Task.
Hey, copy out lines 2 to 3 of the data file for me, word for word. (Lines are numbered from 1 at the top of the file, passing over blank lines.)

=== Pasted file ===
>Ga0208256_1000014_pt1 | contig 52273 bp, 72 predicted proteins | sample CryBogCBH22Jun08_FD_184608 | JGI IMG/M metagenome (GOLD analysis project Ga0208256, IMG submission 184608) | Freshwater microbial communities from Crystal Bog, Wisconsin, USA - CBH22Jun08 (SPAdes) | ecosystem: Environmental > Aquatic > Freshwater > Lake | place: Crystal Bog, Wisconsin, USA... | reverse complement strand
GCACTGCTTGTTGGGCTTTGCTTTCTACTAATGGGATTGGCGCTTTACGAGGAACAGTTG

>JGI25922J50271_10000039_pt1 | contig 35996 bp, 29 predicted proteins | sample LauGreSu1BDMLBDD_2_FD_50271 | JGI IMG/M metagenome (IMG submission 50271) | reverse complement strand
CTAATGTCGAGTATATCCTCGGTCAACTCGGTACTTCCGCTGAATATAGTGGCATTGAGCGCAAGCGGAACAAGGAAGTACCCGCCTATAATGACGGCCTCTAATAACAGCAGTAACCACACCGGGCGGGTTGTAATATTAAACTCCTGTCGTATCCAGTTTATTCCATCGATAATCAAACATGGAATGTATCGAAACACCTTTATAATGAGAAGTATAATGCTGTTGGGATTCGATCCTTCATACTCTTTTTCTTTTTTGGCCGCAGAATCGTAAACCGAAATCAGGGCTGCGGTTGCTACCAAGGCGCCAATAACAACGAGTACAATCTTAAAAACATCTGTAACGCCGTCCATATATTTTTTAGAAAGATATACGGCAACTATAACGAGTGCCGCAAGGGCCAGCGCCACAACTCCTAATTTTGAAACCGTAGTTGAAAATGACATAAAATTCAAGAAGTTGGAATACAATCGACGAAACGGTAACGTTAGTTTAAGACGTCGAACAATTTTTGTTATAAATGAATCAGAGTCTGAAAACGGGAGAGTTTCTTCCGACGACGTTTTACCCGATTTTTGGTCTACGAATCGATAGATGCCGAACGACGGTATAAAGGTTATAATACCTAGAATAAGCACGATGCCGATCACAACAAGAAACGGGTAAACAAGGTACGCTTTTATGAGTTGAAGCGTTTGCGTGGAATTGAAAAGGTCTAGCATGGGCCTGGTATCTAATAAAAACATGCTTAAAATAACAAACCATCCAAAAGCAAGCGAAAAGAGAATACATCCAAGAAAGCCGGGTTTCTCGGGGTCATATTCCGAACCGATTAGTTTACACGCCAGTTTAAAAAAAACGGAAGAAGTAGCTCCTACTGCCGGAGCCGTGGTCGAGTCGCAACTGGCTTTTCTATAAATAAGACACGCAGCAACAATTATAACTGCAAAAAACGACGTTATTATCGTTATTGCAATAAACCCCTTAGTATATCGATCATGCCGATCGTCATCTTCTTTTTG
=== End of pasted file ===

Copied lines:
GCACTGCTTGTTGGGCTTTGCTTTCTACTAATGGGATTGGCGCTTTACGAGGAACAGTTG

>JGI25922J50271_10000039_pt1 | contig 35996 bp, 29 predicted proteins | sample LauGreSu1BDMLBDD_2_FD_50271 | JGI IMG/M metagenome (IMG submission 50271) | reverse complement strand